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For the love of bees: Bee feeding is a pastime with a purpose

Bees buzz around a feeder at Fred Rovecamp’s home in Balsam. Holly Kays photo Bees buzz around a feeder at Fred Rovecamp’s home in Balsam. Holly Kays photo

For Ash Rovecamp, keeping honeybees has never been about honey.

“I don’t really consider myself a beekeeper,” he said. “I’m a bee feeder. I hardly even go into my hives, have hardly even gotten honey for myself.”

Instead, he sits on his porch, watches his bees work, and considers how to make their lives happier and healthier. He’s not alone when he does this — 54-year-old Rovecamp, of Sebring, Florida, shares his doublewide with an unspecified number of cats, and it was through his efforts to create supplements and improve the cats’ health that he developed the trial-and-error process he would eventually use to make an herbal mixture that he swears by as an invaluable addition to his bees’ diet. 

“At one point I had 30 bowls of food out for the cats with different remedies and herbs,” he said. “I’d let them show me which ones they needed.”

The cats obliged, and Rovecamp wondered if he could use that same approach to figure out a recipe for some bee treats. He began experimenting with adding different mixtures of herbs and oils to the food. 

“I had feeders set on every post,” he said. “I just sit out there, watch it and see which ones they go to. You have to break it down, put one herb in each one just like I did with the cats.”


Making the tang 

Over time, Rovecamp noticed that the bees had preferences not only for particular species of herbs or types of oils but for herbs and oils harvested from specific parts of the plant or originating from specific countries. He spent years perfecting the ratios and ingredients, ending up with a still-evolving recipe that he now calls Bee-TANG — though he insists that the bees are the recipe’s true creators, having chosen its ingredients and proportions under Rovecamp’s watch. 

“I am only here to do some legwork,” he said.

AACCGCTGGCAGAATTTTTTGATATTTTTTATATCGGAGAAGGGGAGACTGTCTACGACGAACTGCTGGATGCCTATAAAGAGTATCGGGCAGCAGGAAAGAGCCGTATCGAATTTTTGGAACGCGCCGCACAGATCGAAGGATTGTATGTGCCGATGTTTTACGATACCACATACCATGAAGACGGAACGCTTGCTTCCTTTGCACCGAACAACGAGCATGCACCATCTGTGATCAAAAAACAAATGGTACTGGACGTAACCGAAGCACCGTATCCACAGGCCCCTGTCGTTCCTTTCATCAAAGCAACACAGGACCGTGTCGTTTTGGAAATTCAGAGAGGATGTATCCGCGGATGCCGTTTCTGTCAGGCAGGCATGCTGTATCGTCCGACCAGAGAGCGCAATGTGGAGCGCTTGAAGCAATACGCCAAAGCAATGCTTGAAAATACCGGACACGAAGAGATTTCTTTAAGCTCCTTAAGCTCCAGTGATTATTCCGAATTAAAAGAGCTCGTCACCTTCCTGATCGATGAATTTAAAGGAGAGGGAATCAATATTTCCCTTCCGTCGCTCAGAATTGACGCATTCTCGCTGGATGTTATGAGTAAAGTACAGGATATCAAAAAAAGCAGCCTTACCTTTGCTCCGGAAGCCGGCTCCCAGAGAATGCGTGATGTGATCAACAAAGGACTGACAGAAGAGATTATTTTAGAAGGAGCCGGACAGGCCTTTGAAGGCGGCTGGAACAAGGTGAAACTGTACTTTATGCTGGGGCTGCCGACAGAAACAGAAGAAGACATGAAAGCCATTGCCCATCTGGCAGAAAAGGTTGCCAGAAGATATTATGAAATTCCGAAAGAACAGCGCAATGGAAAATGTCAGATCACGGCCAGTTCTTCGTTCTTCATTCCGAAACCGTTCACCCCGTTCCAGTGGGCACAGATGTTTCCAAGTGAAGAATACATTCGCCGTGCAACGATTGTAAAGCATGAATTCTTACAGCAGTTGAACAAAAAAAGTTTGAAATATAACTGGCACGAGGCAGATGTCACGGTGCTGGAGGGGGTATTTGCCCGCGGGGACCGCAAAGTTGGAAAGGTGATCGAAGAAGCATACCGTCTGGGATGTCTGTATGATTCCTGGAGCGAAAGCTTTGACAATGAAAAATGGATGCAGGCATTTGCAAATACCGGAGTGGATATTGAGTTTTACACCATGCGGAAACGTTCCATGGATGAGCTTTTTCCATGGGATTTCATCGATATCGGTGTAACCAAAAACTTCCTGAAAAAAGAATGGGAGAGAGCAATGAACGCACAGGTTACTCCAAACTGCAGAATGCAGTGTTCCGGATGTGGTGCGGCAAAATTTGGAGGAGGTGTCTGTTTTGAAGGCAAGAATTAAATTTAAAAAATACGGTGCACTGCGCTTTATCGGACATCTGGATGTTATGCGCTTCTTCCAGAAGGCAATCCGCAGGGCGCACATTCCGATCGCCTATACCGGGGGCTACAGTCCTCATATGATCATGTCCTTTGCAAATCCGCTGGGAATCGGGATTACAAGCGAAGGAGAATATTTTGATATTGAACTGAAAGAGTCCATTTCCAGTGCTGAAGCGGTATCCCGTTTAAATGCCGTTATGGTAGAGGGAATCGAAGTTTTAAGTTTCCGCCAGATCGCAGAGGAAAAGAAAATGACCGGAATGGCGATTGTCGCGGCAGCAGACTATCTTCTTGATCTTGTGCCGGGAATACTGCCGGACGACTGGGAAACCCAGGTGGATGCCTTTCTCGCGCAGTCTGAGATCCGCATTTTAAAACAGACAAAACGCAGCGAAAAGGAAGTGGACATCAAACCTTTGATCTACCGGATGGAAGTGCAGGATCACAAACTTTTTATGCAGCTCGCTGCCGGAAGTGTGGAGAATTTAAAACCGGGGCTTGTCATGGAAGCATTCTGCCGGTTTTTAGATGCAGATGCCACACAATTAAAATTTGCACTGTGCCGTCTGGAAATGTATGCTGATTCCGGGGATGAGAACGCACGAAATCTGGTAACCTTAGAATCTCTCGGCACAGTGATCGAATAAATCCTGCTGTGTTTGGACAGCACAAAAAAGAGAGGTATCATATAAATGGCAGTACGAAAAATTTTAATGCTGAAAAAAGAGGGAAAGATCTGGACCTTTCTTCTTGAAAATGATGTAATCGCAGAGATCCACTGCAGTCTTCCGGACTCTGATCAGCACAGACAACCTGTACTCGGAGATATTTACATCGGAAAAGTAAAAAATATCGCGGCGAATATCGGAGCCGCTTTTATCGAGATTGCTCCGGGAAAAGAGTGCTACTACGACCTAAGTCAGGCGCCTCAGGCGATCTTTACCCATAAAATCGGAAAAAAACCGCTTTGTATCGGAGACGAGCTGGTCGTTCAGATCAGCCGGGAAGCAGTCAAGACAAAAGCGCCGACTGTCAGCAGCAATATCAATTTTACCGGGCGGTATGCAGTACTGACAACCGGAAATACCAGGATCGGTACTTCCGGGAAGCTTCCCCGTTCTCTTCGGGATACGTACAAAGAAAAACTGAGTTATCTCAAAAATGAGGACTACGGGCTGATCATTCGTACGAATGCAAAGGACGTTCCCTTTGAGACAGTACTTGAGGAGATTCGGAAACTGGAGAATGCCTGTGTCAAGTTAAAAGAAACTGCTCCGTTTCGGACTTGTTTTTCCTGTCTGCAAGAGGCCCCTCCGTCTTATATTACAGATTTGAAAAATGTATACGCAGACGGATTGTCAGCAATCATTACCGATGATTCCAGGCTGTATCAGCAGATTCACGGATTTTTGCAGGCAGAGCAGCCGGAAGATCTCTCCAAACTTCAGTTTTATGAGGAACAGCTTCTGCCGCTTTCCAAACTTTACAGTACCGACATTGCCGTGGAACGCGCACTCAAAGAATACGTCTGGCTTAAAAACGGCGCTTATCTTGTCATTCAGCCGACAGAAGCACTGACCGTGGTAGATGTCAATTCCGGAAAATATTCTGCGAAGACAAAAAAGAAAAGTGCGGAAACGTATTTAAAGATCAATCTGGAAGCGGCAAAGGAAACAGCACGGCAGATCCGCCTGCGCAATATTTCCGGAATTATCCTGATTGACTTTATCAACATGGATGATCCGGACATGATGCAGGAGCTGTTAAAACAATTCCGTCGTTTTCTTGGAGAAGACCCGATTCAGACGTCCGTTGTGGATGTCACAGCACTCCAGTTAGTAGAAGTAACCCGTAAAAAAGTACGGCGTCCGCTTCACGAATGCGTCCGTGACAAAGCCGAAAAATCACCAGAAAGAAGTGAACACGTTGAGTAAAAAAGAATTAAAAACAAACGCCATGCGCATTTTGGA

Rovecamp declined to name the specific ingredients or state how many ingredients the current recipe contains but said that it’s a mixture of “superfruit herbs and essential oils” hand-selected by the bees and whittled down to “their favoritist of their favoritist.”

“The first rule of Bee-TANG is they have to work it in nature,” he said. “And then the second is that they have to choose it for themselves.”

Rovecamp loves to sit on his porch and watch the swirls of bees rise and fall around the feeder. Bees are all about love, he said. They “wrote the book on” communication and cooperation. They’re some of the planet’s most fascinating creatures. 

They’re also some of its most vital, serving a critical role as pollinators for all manner of crops. Rovecamp’s deep conviction about the importance of pollinators and the need to help them in the face of continued obstacles looms large in the motivation for creating Bee-TANG. 

 “The intent is that the Bee-TANG helps restore the biodiversity that’s kind of been stripped away in nature thanks to civilization and whatnot,” he said. 

While he’s not making specific claims about the product, he does see it as helping to “fill the gap.” Anecdotally speaking, Rovecamp can say that despite not receiving any chemical treatment, his Bee-TANG-fed hives are doing “quite well.”

“The premise is that the bees know what they need, and they need the Bee-TANG, and they’ve made that clear — 99.9 percent of the time, they’ll feed it year-round,” said Rovecamp. 


out fr3

Since August, Fred Rovecamp has been feeding bees using an herbal supplement developed by his son Ash. Holly Kays photo

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With temperatures in low 60s, activity at the feeder was slow at the time this photo was taken, but during warmer weather attendance is impressive. Holly Kays photo


The Balsam bee buffet

Rovecamp was curious to see how his Bee-TANG experiment would translate to a cooler climate, and as a former resident of Asheville and Waynesville, he immediately thought of Western North Carolina. He sent a feeder and some Bee-TANG to his dad, Waynesville resident Fred Rovecamp, and asked him to give it a try. 

“He took to it like a fish to water,” said Ash. 

Since August, Fred has been hosting a continuous bee buffet in his backyard in Balsam. On warm days, the bees go through as much as 3 gallons per day, doled out using a poultry feeder surrounded by woodchips, which prevent the bees from drowning in the sweet liquid. For Fred, it’s a joyous relationship. 

“I was amazed at how wonderful they are,” said Fred. “You have a dog, and you know how you love that dog? Well, I have that love for these bees.”

There’s something beautiful and hypnotic about watching the bees buzz around the feeder or walk along the woodchips. While they’re absent now that the weather is colder, throughout late summer and into fall they were Fred’s constant companions.